Canucks prove winning matters in handling of Pettersson hit

Elias Pettersson would be shaken up after getting slammed to the ice by Michael Matheson.

FORT LAUDERDALE, FLA. – An eye for an eye makes everyone blind, but at least in Vancouver there would be a lot of happy people in the dark.

Canuck Nation, which is often angry (waiting 49 years for a Stanley Cup tends to perturb folks), was mostly apoplectic Saturday night when star rookie Elias Pettersson was body-slammed to the ice by Florida Panther defenceman Mike Matheson during Vancouver’s 3-2 win.

Pettersson had just scored his fifth goal in five game, leads all National Hockey League rookies in scoring and is the most electrifying Canuck prospect since Pavel Bure rocketed to the West Coast 27 years ago. And Matheson, who seconds earlier had looked silly on a Pettersson spinarama, clearly went hunting for the 19-year-old Canuck and instead of simply finishing a check on the end boards, also took advantage of the off-balance Swede by toppling him and driving him to the ice.

Pettersson banged his head, left the game five minutes into the final period and is now on concussion watch.

He was well enough Sunday to travel with the team to Pittsburgh and the Canucks are hopeful the rookie will not be out long. But for now, consider Pettersson’s absence indefinite. The NHL’s Department of Player Safety will review the incident.

At the very least, Matheson should have been penalized for roughing. But referees Jean Hebert and Francois St. Laurent called nothing, and instead allowed play to continue for several seconds while a player who appears to be one of the great, young talents in the game lay on the ice, dazed.

In this case, the rage from Canuck fans towards Matheson is understandable.

What’s perplexing is that there appeared to be nearly as much anger in Vancouver about the Canucks’ lack of a physical response – revenge – to Matheson as there was about the hit itself, which coach Travis Green called “a dirty play.”

Green also noted that Matheson has had one fight in his career and is not known as a dirty player. The 193-pound defenceman from Montreal, a 2012 first-round pick, has 103 penalty minutes in 168 NHL games.

What Green probably didn’t know is that there have been only 11 fights in the league this season through 70 games. There were none in the 14 games on Saturday, which included three blowouts.

What Green didn’t say, maybe because it should be self-evident, is that the landscape of vigilante justice in the NHL, the era when players policed the game instead of the league’s hockey-ops department, no longer exists.

Do the Canucks, or any team, want to demonstrate to opponents that they’ll stick up for one another and that it’s not OK to whack a talented, young teammate at the embryonic stage of his NHL career? Of course they do. That’s part of a team’s culture.

So is learning to win, playing with focus and discipline, and building trust and belief in a new system filled with new players. The Canucks made invaluable progress on those long-term ideals on Saturday.

The other Canucks on the ice for Matheson’s bady-slam were Loui Eriksson, Nikolay Goldobin, Derrick Pouliot and Troy Stecher. Goalie Anders Nilsson was probably the toughest Vancouver player.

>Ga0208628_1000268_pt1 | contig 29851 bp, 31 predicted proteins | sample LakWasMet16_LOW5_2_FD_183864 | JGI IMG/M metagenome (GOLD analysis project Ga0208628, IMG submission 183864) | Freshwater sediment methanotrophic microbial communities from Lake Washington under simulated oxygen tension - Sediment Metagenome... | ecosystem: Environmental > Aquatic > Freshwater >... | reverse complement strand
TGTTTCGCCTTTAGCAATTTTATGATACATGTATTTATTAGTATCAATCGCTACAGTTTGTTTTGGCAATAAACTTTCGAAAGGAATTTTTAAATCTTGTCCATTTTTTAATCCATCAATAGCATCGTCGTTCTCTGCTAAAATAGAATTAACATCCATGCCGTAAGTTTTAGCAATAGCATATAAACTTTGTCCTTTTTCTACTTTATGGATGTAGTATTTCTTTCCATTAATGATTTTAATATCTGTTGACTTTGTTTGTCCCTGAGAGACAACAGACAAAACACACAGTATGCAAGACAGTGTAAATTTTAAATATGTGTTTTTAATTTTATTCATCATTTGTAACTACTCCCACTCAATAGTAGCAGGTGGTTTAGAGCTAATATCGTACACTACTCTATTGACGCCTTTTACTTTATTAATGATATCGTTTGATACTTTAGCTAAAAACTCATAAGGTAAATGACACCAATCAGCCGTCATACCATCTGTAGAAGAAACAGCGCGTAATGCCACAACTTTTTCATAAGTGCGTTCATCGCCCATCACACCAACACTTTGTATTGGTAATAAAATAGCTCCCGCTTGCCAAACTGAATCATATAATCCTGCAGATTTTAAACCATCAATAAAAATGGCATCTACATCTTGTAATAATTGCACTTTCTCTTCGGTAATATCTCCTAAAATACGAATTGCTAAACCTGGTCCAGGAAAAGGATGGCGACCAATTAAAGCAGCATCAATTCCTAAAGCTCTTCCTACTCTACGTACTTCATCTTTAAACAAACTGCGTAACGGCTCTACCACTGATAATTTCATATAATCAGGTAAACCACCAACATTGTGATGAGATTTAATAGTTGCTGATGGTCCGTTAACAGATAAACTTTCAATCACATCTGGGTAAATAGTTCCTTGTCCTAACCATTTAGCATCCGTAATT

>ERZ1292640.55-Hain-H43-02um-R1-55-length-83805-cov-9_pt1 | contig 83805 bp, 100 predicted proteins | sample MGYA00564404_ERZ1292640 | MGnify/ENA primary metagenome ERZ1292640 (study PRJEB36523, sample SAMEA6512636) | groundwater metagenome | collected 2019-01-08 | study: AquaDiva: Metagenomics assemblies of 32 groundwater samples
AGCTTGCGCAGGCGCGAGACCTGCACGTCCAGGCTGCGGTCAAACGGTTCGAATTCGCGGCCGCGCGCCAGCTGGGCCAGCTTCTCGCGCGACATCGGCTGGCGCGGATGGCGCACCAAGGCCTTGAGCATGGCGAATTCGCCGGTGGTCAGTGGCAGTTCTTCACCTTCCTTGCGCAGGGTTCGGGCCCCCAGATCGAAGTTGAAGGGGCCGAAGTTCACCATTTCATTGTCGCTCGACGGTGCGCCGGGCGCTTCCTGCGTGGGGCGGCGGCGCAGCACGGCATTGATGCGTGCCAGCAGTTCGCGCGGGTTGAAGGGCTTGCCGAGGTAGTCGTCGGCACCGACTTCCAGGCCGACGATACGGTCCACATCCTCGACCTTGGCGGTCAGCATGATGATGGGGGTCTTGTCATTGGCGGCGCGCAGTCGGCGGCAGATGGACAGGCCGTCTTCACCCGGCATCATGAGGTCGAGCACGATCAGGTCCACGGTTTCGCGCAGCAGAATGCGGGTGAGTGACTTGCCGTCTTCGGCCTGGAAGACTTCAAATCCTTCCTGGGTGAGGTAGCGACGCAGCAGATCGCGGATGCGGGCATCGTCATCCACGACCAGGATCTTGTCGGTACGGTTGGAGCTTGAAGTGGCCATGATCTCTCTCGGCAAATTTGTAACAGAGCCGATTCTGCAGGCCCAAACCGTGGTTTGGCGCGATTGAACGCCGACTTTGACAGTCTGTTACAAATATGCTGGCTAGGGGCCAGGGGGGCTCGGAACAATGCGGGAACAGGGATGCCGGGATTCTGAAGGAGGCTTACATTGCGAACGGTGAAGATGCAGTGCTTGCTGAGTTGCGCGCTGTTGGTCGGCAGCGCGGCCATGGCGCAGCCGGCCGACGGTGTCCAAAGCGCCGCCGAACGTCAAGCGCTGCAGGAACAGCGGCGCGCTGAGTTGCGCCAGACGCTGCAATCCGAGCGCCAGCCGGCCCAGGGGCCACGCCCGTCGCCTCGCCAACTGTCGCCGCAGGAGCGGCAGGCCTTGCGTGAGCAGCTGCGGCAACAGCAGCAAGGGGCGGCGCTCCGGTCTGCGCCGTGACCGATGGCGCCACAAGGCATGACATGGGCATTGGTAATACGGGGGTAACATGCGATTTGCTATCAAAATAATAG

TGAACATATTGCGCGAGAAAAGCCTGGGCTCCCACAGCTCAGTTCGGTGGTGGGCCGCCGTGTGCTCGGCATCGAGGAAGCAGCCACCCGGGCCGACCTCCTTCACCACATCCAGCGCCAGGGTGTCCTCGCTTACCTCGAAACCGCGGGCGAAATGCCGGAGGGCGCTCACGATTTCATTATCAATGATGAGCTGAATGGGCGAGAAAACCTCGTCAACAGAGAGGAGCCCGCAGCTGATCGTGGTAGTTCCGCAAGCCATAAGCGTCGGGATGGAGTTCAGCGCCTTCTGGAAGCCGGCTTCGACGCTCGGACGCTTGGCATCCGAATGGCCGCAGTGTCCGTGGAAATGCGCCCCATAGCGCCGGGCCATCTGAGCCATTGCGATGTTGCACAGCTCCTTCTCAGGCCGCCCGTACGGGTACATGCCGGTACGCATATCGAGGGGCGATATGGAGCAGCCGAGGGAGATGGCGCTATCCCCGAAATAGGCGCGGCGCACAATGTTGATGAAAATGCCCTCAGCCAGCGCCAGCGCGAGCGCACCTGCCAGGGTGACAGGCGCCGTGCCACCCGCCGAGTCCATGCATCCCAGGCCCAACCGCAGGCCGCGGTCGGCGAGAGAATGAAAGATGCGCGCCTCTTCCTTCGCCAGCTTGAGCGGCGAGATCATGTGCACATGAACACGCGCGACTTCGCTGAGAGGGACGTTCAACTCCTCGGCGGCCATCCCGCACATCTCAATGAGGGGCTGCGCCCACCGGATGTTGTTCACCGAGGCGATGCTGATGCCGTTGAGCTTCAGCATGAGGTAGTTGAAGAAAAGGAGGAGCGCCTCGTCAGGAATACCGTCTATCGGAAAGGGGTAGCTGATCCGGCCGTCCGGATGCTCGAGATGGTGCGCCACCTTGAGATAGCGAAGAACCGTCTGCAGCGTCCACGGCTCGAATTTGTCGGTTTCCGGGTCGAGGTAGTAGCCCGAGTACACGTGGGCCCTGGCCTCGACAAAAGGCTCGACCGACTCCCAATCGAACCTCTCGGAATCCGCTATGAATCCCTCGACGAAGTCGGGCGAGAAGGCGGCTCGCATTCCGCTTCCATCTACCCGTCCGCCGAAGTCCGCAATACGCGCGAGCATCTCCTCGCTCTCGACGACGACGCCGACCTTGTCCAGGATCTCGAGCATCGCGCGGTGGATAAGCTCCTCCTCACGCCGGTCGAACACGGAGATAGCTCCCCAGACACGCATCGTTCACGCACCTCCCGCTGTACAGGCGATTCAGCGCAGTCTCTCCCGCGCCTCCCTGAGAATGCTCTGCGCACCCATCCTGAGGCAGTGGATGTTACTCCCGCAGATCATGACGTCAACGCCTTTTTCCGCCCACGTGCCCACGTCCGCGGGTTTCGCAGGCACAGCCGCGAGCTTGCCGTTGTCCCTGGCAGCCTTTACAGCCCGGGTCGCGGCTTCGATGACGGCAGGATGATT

Matheson played five shifts after injuring Pettersson. On the first of those, Bo Horvat and Sven Baertschi torched him for the winning goal at 6:11 of the final period. And on Matheson’s other four shifts, the Canucks were diligently defending their lead, desperate to build momentum by sweeping two games in Florida for the first time since 2002. The Canucks beat the Tampa Bay Lightning 4-1 on Thursday and are 2-2 on a difficult road trip that was supposed to bury them in October.

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Would Matheson have actually engaged, say, Erik Gudbranson or Antoine Roussel had either come looking for him late in a one-goal game? Of course not. So the Canucks would have done what? Put a smelly glove in Matheson’s face and say mean things to him? Or, as Montreal Canadien Max Domi did to Florida’s Aaron Ekblad in the pre-season, simply drop him with an undefended punch that gets assessed a major penalty, game misconduct and suspension?

Elaborate conjecture that the Canucks could have taken a minor penalty on Matheson to prove a point, then either kill it off or surrender a tying goal to the Panthers but still get at least a point is pure fantasy.

No, this is professional sports. You are focussed on winning or you are focussed on something else.

And for the vocal minority of Canuck fans who were arguing on social media that winning doesn’t matter to a rebuilding team, then why the last spike of outrage when Vancouver went 1-6 in the pre-season? In the pre-season!

Winning matters to players. And if it doesn’t, you don’t want them on your team. Defending teammates matters, too. And maybe, if circumstances allow it, the Canucks will try to make Matheson accountable when the Panthers visit Vancouver on Jan. 13. Too bad it’s not a Friday.

In the meantime, let’s hope Pettersson is back soon because the NHL, not just the Canucks, is better with him. Let’s hope the league takes some action against Matheson, although there is little precedent for suspension on a hit like his. And let’s hope the NHL, amid a renaissance in speed and skill, never returns to the dark age when goons could throttle opponents with impunity.

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